The modern athlete is a walking sculpture—made of chiseled brawn that can leap through the air, dart across a field, and pull off wearing a tank top that says, “The Muscles Not Necessarily from Brussels.” Given this grandeur, it's understandable that some athletes might overlook the means to the end. At Fitzmaurice Performance, co-founders Brian and Shawn Fitzmaurice and their highly experienced staff strive to offer athletes a well rounded path to overall wellness.
While the gym's 6,000-square-foot space lends it a "big box" feel, the family-owned Fitzmaurice Performance prides itself on the tight-knit feelings it fosters among its clientele. Brian and Shawn can now boast 20 years in the personal-training business and 13 years of ownership of Fitzmaurice Performance, offering one-on-one services as well as group classes. They take a four-pronged approach, focusing on performance training, nutrition counseling, motivation and recovery. These facets comprise their 360 Fitness program.
Those looking to get fit outside of the sports realm benefit from their expertise as well with personal-training and small group personal training classes. The instructors lead sessions including hallmark 360 fitness classes, which incorporate exercise equipment such as suspension bands and Power Plate machines. For good measure, Fitzmaurice Performance also has its clients channel their inner Rocky Balboa as they run up and down the gym's stairs.
In 2009, while refereeing women’s flat-track derby bouts, the founding fathers of the St. Louis GateKeepers realized they wanted a taste of the speed, adrenaline, and action found in competitive roller derby. The pair gathered a crew of like-minded skaters and, in November of that year, the GateKeepers held its first league practice. By the end of their 2012 season, the league had expanded to feature three teams, plus a travel team that defends St. Louis from out-of-town opponents hoping to claim the Arch as a trophy. Despite its expansion, the GateKeepers stands by its original mission to provide a league for the players, by the players, and welcomes men from all walks of life to try on the sport's sweat-soaked jerseys and multicolored bruises.
As they enter the training circuit at Curves, female guests come face-to-face with the smiles of other women. And just as points on a circle share a common distance from the circle's center, workout participants share the experiences of those nearby by trading stations throughout the 30-minute training session. Thirty seconds is spent on a piece of strength-training equipment built for feminine frames and designed to work two opposing muscle groups with a single movement. Exercisers then move on to a recovery station, where they run, jog, or dance to maintain heart rates and keep platforms in place during momentary losses of gravity.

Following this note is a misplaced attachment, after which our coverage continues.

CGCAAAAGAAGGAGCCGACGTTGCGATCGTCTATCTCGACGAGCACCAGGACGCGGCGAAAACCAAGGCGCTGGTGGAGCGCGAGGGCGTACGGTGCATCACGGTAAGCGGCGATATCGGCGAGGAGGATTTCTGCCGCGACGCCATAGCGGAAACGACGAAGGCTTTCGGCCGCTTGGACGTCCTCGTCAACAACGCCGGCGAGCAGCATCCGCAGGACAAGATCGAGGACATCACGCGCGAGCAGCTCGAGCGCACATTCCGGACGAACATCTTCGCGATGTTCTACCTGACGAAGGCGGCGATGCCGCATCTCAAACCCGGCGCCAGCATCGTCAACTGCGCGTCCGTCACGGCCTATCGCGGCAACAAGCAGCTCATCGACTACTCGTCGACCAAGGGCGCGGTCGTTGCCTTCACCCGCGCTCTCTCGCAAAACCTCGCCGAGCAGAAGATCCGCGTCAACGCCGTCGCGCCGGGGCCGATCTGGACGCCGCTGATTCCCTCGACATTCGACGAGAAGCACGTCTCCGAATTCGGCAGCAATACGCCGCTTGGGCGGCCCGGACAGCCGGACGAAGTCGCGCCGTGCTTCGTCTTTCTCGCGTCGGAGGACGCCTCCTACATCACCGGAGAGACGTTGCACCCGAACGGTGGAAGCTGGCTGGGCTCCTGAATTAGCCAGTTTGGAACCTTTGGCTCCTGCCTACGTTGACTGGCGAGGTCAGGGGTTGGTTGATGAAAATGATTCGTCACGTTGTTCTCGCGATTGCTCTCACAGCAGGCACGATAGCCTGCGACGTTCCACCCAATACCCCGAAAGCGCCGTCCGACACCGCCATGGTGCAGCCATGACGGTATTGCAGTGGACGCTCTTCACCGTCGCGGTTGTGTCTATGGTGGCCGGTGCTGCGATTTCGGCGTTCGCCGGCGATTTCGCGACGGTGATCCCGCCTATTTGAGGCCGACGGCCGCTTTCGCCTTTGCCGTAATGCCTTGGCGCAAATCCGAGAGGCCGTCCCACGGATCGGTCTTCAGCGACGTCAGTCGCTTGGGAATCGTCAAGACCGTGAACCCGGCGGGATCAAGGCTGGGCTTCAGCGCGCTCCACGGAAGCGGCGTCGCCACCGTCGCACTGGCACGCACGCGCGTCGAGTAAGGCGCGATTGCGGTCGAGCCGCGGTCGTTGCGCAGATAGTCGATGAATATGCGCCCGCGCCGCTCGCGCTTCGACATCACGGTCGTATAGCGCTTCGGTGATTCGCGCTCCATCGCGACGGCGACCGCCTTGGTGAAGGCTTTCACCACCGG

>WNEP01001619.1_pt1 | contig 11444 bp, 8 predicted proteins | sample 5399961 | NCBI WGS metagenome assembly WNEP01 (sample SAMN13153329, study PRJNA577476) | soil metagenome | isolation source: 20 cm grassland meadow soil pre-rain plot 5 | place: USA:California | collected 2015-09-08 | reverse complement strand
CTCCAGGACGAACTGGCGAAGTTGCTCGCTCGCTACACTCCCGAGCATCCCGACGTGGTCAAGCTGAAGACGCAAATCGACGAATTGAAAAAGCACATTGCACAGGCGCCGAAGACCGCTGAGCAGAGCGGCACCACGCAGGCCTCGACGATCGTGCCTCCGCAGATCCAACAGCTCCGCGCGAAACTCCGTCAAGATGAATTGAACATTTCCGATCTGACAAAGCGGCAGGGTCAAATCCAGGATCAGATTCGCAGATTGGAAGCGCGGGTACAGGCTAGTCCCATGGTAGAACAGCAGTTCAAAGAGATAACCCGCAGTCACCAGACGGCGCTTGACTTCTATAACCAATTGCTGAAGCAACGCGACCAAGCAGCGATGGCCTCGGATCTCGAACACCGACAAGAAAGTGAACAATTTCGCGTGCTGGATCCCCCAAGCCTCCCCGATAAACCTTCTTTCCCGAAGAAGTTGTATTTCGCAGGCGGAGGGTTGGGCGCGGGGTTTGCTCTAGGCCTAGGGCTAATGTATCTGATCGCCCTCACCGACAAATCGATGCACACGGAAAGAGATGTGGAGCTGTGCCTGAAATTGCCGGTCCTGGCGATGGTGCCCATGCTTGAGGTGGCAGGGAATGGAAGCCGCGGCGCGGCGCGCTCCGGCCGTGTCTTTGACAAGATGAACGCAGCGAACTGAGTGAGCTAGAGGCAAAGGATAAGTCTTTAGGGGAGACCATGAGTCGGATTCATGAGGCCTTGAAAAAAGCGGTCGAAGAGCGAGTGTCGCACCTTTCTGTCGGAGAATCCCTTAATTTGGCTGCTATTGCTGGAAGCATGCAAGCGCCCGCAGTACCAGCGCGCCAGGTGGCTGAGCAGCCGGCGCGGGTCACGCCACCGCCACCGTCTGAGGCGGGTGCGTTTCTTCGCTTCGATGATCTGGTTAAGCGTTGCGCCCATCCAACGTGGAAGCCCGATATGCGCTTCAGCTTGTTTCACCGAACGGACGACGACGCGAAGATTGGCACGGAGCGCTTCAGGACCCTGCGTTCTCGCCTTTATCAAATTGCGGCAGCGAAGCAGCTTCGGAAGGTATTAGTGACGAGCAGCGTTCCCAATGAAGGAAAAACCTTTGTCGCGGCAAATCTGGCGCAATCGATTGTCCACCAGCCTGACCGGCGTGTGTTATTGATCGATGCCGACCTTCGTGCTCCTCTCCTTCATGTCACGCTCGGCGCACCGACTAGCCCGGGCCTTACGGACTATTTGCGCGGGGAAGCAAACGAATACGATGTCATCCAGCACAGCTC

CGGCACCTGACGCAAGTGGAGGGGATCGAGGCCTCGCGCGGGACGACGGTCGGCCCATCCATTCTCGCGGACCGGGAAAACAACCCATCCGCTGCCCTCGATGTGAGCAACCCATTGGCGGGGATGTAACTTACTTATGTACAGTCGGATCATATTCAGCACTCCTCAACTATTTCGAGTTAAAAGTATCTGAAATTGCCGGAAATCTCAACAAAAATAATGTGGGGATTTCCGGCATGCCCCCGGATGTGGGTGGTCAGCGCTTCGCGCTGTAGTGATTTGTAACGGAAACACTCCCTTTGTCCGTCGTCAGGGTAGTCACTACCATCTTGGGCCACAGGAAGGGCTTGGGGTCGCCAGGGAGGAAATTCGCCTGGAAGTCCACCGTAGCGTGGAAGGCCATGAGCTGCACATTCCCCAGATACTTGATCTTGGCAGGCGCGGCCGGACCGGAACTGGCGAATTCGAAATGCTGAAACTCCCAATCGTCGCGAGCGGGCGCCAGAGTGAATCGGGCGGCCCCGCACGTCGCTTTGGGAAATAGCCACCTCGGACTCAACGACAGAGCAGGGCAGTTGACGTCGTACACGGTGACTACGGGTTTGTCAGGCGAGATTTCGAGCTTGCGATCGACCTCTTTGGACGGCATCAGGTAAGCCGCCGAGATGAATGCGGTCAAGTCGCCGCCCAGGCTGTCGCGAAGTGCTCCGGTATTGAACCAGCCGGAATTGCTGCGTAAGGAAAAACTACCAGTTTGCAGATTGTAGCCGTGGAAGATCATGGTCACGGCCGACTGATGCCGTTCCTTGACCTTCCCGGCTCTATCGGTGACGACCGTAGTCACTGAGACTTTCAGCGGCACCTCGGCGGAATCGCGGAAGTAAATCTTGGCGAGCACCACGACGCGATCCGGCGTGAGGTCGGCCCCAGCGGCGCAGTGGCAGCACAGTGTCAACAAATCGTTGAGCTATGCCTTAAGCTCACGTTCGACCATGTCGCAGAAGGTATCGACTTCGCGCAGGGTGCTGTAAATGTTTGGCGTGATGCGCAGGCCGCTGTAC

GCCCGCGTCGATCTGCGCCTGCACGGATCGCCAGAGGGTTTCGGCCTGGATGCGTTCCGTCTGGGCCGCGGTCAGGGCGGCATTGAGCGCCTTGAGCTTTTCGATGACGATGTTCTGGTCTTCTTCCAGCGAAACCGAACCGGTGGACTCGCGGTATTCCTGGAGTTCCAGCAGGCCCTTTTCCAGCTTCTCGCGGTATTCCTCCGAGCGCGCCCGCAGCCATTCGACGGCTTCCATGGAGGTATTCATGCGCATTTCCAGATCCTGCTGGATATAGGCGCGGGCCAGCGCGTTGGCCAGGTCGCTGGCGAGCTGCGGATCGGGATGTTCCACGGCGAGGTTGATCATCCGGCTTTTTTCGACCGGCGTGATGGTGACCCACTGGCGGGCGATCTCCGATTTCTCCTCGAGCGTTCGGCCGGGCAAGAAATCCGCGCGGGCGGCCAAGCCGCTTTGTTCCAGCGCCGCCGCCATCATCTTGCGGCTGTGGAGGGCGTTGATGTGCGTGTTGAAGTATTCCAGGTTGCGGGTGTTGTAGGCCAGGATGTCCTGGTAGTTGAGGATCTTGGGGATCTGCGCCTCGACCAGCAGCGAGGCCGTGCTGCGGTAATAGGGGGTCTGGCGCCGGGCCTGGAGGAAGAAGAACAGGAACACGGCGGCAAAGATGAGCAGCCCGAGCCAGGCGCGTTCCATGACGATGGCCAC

Aspiring bar- and beam-dwellers find supportive instruction at Team Central Gymnastic Academy and Olympiad Gymnastic Training Centers, which mold everyday children into lithe lads and lasses. A wide selection of classes are available for sprouts of all ages. The Tumble Bee program allows wee ones from 18 months to 3 years old to bounce into fitness, and older flip fanatics may start in a beginning boys or girls class, or catapult straight into age-appropriate trampoline and tumbling.
Since 1965, bowling buffs have decimated the pins at West County Lanes. Slip into a pair of piebald loafers ($2.75 for a rental) and practice perfect follow-throughs as you hurl sporty spheroids down any of the 24 lanes ($3.25 per person each game, $3.75 weekends and holidays; $15 per lane each hour, $18 weekends and holidays). Powered by a savvy system, hanging monitors display scores as well as embarrassing childhood photos of any player who rolls a gutter ball. On Fridays from 6 p.m. to 1 a.m. and Saturdays after 10 p.m., the futuristic lights and glow-in-the-dark lanes of cosmic bowling ($19 per lane each hour) comfort homesick time-travelers trapped in the ancient present.
When Olympiad Gymnastic Training Centers opened its doors for the first time, it counted only 16 students on its roster. That was in 1979, and more than 30 years in business later, the gym has grown considerably. It now counts 10 locations and more than 150 employees to its name. Despite the changes to its size, the training centers maintain the original gym's mission to help children find health, happiness, and confidence through gymnastics. Olympiad's areas of study, open to boys and girls, include not only gymnastics, but tumbling, cheerleading, and trampolining.
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